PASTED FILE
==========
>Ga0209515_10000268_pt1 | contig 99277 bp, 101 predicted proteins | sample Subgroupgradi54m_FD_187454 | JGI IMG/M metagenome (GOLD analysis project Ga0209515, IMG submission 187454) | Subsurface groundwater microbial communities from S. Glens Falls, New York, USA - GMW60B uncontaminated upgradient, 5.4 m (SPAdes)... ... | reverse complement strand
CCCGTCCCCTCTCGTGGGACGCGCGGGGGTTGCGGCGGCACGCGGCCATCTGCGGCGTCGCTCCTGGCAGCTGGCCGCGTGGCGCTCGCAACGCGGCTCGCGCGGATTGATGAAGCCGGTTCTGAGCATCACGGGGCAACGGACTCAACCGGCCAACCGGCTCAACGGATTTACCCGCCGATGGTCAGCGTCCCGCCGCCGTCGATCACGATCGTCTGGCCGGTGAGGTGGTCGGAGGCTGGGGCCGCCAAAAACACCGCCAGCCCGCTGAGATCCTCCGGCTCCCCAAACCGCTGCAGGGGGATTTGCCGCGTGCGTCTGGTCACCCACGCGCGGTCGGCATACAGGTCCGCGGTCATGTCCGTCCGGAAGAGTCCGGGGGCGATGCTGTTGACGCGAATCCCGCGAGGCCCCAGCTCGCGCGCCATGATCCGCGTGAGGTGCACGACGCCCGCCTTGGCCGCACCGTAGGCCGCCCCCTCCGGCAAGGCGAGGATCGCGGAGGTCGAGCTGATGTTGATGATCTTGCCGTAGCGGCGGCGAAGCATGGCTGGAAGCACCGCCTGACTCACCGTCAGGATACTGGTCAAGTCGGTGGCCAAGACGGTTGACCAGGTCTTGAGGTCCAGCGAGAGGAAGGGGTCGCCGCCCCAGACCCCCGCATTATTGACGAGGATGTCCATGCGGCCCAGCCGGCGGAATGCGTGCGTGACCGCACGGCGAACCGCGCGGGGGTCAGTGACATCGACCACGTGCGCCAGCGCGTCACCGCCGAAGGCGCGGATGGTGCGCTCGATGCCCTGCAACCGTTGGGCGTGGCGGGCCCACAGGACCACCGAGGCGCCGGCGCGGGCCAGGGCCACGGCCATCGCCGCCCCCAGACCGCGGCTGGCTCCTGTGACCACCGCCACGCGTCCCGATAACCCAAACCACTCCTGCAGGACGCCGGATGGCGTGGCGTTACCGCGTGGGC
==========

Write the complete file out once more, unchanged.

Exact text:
>Ga0209515_10000268_pt1 | contig 99277 bp, 101 predicted proteins | sample Subgroupgradi54m_FD_187454 | JGI IMG/M metagenome (GOLD analysis project Ga0209515, IMG submission 187454) | Subsurface groundwater microbial communities from S. Glens Falls, New York, USA - GMW60B uncontaminated upgradient, 5.4 m (SPAdes)... ... | reverse complement strand
CCCGTCCCCTCTCGTGGGACGCGCGGGGGTTGCGGCGGCACGCGGCCATCTGCGGCGTCGCTCCTGGCAGCTGGCCGCGTGGCGCTCGCAACGCGGCTCGCGCGGATTGATGAAGCCGGTTCTGAGCATCACGGGGCAACGGACTCAACCGGCCAACCGGCTCAACGGATTTACCCGCCGATGGTCAGCGTCCCGCCGCCGTCGATCACGATCGTCTGGCCGGTGAGGTGGTCGGAGGCTGGGGCCGCCAAAAACACCGCCAGCCCGCTGAGATCCTCCGGCTCCCCAAACCGCTGCAGGGGGATTTGCCGCGTGCGTCTGGTCACCCACGCGCGGTCGGCATACAGGTCCGCGGTCATGTCCGTCCGGAAGAGTCCGGGGGCGATGCTGTTGACGCGAATCCCGCGAGGCCCCAGCTCGCGCGCCATGATCCGCGTGAGGTGCACGACGCCCGCCTTGGCCGCACCGTAGGCCGCCCCCTCCGGCAAGGCGAGGATCGCGGAGGTCGAGCTGATGTTGATGATCTTGCCGTAGCGGCGGCGAAGCATGGCTGGAAGCACCGCCTGACTCACCGTCAGGATACTGGTCAAGTCGGTGGCCAAGACGGTTGACCAGGTCTTGAGGTCCAGCGAGAGGAAGGGGTCGCCGCCCCAGACCCCCGCATTATTGACGAGGATGTCCATGCGGCCCAGCCGGCGGAATGCGTGCGTGACCGCACGGCGAACCGCGCGGGGGTCAGTGACATCGACCACGTGCGCCAGCGCGTCACCGCCGAAGGCGCGGATGGTGCGCTCGATGCCCTGCAACCGTTGGGCGTGGCGGGCCCACAGGACCACCGAGGCGCCGGCGCGGGCCAGGGCCACGGCCATCGCCGCCCCCAGACCGCGGCTGGCTCCTGTGACCACCGCCACGCGTCCCGATAACCCAAACCACTCCTGCAGGACGCCGGATGGCGTGGCGTTACCGCGTGGGC